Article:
DNS blocking robustness

For site operators and end users with a sufficient incentive to engage in circumvention DNS blocking is technically relatively straightforward to bypass:

• the blocked site may offer services such as Virtual Private Networking, which is where encryption and other security measures are deployed to ensure that the data cannot be viewed by third parties (DNS name resolution may occur within the VPN providers network thereby bypassing the ISP based DNS site-blocking);
• the end-user can change their DNS name servers to 3rd party DNS name servers;32,33
• users may use anonymous web proxy or other anonymising services which are not reliant on the ISP DNS servers; or
• name resolution may be performed locally by adding an entry to a hosts file (IP address resolution information can be obtained from websites running a web-enabled equivalent of “nslookup” command).

32 Google Public DNS -
33 OpenDNS Store > Sign up for OpenDNS Basic: -

For end users who want to bypass blocks there are several options. For instance, there are many legitimate alternative DNS providers to ISP DNS registries. Examples include OpenDNS and Google DNS. We consider the changing of DNS servers to alternative providers to require low technical skills, as the providers offer clear instructions using plain English. For instance, switching to Google DNS requires 11 steps for Windows users and only 8 for those using MAC OS.

With a modest understanding of internet technologies it is possible to access a site by entering the site IP address (if multiple websites are hosted at the same IP address the user will be displayed the default web site or page for that web server/IP address). Site operators can draw attention to online web based and alternative sources of DNS name resolution within emails to their user base or via online forums.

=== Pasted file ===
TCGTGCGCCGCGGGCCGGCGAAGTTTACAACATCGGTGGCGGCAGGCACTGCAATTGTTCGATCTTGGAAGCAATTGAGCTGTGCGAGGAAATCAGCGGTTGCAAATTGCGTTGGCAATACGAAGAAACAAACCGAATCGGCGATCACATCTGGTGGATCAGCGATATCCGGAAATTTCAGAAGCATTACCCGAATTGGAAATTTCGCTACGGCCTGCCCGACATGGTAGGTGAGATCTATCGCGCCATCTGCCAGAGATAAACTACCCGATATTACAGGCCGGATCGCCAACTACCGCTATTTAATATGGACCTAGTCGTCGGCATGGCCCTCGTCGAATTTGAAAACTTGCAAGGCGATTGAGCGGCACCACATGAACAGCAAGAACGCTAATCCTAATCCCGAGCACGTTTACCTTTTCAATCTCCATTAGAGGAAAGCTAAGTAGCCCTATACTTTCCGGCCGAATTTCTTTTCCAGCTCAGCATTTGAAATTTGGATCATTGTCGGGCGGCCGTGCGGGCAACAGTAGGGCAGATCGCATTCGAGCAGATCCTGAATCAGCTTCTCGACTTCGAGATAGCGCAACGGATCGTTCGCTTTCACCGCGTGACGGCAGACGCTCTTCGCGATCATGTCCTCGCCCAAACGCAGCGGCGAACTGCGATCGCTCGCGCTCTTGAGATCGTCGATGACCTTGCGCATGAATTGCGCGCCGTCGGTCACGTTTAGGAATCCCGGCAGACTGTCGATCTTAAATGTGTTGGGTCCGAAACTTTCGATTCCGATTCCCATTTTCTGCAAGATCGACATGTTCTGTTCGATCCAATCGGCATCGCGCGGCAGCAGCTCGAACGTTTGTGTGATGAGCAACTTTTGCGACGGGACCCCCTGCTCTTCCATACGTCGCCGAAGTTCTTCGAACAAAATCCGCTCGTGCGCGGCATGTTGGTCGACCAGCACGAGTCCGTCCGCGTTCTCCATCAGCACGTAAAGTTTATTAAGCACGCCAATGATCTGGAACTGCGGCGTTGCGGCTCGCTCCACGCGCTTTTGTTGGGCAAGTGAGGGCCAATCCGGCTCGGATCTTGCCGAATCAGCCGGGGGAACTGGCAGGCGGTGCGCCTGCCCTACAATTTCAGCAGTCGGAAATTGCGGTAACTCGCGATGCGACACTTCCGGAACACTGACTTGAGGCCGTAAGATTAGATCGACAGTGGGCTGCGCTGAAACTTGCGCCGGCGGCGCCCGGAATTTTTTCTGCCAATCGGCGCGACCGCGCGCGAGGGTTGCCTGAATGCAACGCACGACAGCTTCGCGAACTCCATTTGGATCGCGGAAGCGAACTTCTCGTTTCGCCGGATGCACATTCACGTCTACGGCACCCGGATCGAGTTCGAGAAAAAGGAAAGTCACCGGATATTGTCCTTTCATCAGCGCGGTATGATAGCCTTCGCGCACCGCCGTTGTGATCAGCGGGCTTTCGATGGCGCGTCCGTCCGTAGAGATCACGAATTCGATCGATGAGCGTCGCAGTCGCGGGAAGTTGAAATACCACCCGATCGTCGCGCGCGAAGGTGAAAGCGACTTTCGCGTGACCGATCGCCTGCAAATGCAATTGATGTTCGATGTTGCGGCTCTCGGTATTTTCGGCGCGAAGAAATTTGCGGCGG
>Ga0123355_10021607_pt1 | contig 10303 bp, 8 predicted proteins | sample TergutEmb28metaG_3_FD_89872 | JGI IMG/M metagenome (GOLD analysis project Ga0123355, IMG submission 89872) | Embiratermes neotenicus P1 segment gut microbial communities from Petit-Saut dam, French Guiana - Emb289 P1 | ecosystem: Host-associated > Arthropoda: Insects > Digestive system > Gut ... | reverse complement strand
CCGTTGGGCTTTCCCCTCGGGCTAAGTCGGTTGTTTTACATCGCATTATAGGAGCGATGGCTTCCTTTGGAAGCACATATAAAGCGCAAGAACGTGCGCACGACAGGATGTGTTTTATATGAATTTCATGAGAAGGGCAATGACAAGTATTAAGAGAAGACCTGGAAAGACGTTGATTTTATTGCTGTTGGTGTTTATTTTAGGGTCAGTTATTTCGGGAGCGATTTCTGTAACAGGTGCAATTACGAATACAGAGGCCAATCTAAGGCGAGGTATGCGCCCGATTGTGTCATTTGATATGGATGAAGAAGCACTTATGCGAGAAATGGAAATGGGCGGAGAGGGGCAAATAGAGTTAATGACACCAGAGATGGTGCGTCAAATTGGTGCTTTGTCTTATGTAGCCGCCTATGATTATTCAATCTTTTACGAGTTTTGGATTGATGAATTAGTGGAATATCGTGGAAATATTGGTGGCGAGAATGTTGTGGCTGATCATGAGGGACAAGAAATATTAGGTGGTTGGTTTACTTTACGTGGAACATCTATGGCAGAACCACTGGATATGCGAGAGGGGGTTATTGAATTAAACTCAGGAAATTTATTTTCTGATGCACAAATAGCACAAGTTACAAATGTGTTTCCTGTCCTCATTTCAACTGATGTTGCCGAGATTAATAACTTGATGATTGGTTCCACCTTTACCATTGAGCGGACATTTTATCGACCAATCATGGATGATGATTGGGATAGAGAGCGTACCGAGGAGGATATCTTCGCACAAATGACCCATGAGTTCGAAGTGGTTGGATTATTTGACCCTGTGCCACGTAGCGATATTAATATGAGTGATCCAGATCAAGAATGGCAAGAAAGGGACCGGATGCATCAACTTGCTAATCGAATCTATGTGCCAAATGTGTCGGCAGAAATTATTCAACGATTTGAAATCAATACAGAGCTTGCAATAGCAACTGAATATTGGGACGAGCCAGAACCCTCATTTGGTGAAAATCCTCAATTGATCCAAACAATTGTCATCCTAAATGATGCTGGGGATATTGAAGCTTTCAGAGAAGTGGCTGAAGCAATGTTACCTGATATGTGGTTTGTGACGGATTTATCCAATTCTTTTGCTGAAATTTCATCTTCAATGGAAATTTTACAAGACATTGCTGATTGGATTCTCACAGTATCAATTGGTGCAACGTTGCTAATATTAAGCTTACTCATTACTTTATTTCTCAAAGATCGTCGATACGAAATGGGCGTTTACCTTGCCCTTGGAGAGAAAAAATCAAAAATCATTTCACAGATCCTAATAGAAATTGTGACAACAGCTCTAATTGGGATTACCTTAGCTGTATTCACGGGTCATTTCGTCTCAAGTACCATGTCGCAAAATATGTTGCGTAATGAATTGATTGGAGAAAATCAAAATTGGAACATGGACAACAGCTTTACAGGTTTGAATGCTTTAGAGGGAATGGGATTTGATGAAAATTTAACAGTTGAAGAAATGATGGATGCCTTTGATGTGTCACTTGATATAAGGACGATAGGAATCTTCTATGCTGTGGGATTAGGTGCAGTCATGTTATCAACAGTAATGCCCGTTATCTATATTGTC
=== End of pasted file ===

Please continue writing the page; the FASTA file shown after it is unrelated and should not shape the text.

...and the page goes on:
Other channels that site operators could use to widely distribute advice on how best to circumvent DNS blocking could include posting to online forums, Really Simple Syndication (RSS) or updates via micro blogging sites such as Twitter ®. The advice could include changing to unblocked DNS name servers, Virtual Private Networks and proxy services or other anonymising systems. Similarly, site operators may quickly mirror or make copies of a blocked site on new top level or country code domains pointing towards new IP addresses e.g.;;;
Techniques that may undermine URL blocking include:

• web site operators providing encrypted access to their web sites via Secure Sockets Layer/ Transport Layer Security i.e. https connectivity;
• a site operator may run a website on a network port other than port 80;
• the site operator changing the IP address and bypassing the network routing announcements;